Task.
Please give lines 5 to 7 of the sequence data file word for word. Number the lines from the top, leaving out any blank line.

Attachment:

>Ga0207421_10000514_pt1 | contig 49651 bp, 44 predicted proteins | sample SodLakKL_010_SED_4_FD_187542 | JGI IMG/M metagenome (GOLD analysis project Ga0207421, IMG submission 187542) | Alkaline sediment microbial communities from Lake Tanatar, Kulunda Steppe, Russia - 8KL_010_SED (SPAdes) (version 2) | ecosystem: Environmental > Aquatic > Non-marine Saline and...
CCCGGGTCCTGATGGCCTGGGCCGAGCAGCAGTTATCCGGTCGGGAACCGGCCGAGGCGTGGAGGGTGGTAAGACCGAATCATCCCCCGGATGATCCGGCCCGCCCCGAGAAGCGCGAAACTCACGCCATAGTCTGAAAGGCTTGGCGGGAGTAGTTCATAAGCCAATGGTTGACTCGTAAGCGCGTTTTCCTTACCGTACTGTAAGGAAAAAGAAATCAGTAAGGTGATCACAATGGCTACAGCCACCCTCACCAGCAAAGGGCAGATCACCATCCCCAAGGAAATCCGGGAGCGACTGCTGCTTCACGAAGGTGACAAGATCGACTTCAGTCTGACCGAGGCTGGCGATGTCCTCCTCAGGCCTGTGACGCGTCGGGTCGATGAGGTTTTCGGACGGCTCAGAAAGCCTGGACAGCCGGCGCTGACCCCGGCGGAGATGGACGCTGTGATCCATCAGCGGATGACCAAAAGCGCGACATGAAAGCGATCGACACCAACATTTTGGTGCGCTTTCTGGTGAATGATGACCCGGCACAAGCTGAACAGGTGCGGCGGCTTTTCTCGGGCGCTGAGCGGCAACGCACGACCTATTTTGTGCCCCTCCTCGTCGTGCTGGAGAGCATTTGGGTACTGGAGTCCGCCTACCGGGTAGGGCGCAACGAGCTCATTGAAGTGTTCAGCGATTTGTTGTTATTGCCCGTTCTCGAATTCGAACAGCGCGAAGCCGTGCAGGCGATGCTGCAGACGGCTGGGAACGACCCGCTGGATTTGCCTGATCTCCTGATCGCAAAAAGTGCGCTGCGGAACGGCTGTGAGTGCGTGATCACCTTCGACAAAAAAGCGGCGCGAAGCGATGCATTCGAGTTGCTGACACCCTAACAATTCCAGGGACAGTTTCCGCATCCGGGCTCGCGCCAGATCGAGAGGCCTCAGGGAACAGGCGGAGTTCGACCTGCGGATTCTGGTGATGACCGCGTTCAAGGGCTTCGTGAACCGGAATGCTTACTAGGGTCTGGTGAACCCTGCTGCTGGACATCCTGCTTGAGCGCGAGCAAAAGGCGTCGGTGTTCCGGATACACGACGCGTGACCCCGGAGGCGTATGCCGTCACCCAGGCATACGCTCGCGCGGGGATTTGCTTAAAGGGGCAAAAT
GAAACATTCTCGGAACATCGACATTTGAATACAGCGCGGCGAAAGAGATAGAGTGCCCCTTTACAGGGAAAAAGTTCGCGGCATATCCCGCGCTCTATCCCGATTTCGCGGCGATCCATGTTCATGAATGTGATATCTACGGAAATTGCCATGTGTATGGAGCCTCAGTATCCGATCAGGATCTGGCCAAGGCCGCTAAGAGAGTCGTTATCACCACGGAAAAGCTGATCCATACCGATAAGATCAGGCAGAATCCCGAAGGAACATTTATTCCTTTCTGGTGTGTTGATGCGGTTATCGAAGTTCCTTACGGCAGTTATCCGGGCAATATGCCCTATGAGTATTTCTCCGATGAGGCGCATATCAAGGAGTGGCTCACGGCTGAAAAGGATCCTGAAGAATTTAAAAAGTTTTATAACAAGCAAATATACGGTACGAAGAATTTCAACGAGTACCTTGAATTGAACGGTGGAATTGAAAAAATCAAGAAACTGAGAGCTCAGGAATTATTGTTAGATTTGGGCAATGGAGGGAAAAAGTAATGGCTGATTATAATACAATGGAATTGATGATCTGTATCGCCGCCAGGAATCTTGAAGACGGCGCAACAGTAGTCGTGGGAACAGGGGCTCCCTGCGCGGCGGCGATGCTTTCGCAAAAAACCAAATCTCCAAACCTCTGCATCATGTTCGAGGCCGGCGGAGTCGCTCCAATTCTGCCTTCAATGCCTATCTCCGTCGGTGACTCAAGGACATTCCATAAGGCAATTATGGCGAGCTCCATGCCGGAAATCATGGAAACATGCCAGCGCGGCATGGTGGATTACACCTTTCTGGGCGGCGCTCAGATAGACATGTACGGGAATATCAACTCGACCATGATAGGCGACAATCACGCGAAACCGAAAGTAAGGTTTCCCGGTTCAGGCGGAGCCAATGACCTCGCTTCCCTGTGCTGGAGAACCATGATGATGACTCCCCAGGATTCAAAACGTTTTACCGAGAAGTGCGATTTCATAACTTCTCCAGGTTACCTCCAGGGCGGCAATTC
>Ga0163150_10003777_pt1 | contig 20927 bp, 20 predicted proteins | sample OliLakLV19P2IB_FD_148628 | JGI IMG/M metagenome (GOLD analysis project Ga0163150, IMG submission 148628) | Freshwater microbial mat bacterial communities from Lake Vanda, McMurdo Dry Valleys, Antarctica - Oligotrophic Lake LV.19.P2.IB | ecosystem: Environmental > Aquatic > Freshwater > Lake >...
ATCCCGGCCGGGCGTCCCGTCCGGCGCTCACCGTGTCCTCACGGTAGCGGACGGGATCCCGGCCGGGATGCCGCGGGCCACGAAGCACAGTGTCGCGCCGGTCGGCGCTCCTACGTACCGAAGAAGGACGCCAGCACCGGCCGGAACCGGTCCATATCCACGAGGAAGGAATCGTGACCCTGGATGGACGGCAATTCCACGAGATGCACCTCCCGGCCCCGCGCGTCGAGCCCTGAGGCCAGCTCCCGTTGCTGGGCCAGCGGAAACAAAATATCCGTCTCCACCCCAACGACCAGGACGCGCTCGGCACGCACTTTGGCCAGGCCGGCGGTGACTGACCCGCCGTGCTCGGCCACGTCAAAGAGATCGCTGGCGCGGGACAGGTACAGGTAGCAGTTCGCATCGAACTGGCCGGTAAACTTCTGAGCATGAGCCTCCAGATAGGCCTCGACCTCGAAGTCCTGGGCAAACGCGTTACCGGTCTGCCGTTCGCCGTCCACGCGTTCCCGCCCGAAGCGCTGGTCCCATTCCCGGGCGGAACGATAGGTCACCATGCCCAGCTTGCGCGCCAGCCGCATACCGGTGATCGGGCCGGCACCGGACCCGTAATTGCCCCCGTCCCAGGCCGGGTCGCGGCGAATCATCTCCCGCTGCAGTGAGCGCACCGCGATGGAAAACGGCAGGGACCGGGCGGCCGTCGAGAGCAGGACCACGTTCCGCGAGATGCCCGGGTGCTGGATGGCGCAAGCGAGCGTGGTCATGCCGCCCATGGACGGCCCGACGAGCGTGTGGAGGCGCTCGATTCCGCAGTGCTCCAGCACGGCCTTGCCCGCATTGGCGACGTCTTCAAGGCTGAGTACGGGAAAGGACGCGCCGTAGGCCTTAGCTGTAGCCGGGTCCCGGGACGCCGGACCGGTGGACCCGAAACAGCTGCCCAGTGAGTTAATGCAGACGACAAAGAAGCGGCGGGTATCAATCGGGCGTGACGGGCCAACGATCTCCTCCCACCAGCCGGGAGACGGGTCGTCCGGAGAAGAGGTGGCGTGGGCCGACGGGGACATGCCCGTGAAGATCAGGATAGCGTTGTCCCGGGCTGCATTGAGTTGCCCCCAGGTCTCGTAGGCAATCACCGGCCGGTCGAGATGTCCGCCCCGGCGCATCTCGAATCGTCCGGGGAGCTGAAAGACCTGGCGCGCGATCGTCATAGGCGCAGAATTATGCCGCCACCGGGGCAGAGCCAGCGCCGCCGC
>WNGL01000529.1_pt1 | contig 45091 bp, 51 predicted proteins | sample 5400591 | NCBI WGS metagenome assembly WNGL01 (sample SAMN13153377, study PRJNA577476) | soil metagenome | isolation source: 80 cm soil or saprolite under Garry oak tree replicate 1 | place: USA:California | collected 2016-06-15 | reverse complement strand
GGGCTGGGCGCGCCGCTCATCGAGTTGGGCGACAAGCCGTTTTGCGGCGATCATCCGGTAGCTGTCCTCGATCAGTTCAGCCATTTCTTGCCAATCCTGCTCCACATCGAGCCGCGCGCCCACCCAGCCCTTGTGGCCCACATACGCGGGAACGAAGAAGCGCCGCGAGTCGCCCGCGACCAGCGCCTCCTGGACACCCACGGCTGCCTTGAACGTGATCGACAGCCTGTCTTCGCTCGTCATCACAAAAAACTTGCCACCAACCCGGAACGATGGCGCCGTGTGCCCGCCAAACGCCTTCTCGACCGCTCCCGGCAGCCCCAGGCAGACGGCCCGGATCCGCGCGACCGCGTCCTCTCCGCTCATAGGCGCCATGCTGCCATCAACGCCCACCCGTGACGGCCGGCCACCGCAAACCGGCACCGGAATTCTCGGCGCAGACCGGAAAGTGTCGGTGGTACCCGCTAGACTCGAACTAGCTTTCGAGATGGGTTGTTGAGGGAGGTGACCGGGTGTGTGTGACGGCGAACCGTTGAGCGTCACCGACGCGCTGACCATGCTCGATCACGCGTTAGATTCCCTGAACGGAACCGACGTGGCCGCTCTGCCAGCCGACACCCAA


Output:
ATCCCGGCCGGGCGTCCCGTCCGGCGCTCACCGTGTCCTCACGGTAGCGGACGGGATCCCGGCCGGGATGCCGCGGGCCACGAAGCACAGTGTCGCGCCGGTCGGCGCTCCTACGTACCGAAGAAGGACGCCAGCACCGGCCGGAACCGGTCCATATCCACGAGGAAGGAATCGTGACCCTGGATGGACGGCAATTCCACGAGATGCACCTCCCGGCCCCGCGCGTCGAGCCCTGAGGCCAGCTCCCGTTGCTGGGCCAGCGGAAACAAAATATCCGTCTCCACCCCAACGACCAGGACGCGCTCGGCACGCACTTTGGCCAGGCCGGCGGTGACTGACCCGCCGTGCTCGGCCACGTCAAAGAGATCGCTGGCGCGGGACAGGTACAGGTAGCAGTTCGCATCGAACTGGCCGGTAAACTTCTGAGCATGAGCCTCCAGATAGGCCTCGACCTCGAAGTCCTGGGCAAACGCGTTACCGGTCTGCCGTTCGCCGTCCACGCGTTCCCGCCCGAAGCGCTGGTCCCATTCCCGGGCGGAACGATAGGTCACCATGCCCAGCTTGCGCGCCAGCCGCATACCGGTGATCGGGCCGGCACCGGACCCGTAATTGCCCCCGTCCCAGGCCGGGTCGCGGCGAATCATCTCCCGCTGCAGTGAGCGCACCGCGATGGAAAACGGCAGGGACCGGGCGGCCGTCGAGAGCAGGACCACGTTCCGCGAGATGCCCGGGTGCTGGATGGCGCAAGCGAGCGTGGTCATGCCGCCCATGGACGGCCCGACGAGCGTGTGGAGGCGCTCGATTCCGCAGTGCTCCAGCACGGCCTTGCCCGCATTGGCGACGTCTTCAAGGCTGAGTACGGGAAAGGACGCGCCGTAGGCCTTAGCTGTAGCCGGGTCCCGGGACGCCGGACCGGTGGACCCGAAACAGCTGCCCAGTGAGTTAATGCAGACGACAAAGAAGCGGCGGGTATCAATCGGGCGTGACGGGCCAACGATCTCCTCCCACCAGCCGGGAGACGGGTCGTCCGGAGAAGAGGTGGCGTGGGCCGACGGGGACATGCCCGTGAAGATCAGGATAGCGTTGTCCCGGGCTGCATTGAGTTGCCCCCAGGTCTCGTAGGCAATCACCGGCCGGTCGAGATGTCCGCCCCGGCGCATCTCGAATCGTCCGGGGAGCTGAAAGACCTGGCGCGCGATCGTCATAGGCGCAGAATTATGCCGCCACCGGGGCAGAGCCAGCGCCGCCGC
>WNGL01000529.1_pt1 | contig 45091 bp, 51 predicted proteins | sample 5400591 | NCBI WGS metagenome assembly WNGL01 (sample SAMN13153377, study PRJNA577476) | soil metagenome | isolation source: 80 cm soil or saprolite under Garry oak tree replicate 1 | place: USA:California | collected 2016-06-15 | reverse complement strand
GGGCTGGGCGCGCCGCTCATCGAGTTGGGCGACAAGCCGTTTTGCGGCGATCATCCGGTAGCTGTCCTCGATCAGTTCAGCCATTTCTTGCCAATCCTGCTCCACATCGAGCCGCGCGCCCACCCAGCCCTTGTGGCCCACATACGCGGGAACGAAGAAGCGCCGCGAGTCGCCCGCGACCAGCGCCTCCTGGACACCCACGGCTGCCTTGAACGTGATCGACAGCCTGTCTTCGCTCGTCATCACAAAAAACTTGCCACCAACCCGGAACGATGGCGCCGTGTGCCCGCCAAACGCCTTCTCGACCGCTCCCGGCAGCCCCAGGCAGACGGCCCGGATCCGCGCGACCGCGTCCTCTCCGCTCATAGGCGCCATGCTGCCATCAACGCCCACCCGTGACGGCCGGCCACCGCAAACCGGCACCGGAATTCTCGGCGCAGACCGGAAAGTGTCGGTGGTACCCGCTAGACTCGAACTAGCTTTCGAGATGGGTTGTTGAGGGAGGTGACCGGGTGTGTGTGACGGCGAACCGTTGAGCGTCACCGACGCGCTGACCATGCTCGATCACGCGTTAGATTCCCTGAACGGAACCGACGTGGCCGCTCTGCCAGCCGACACCCAA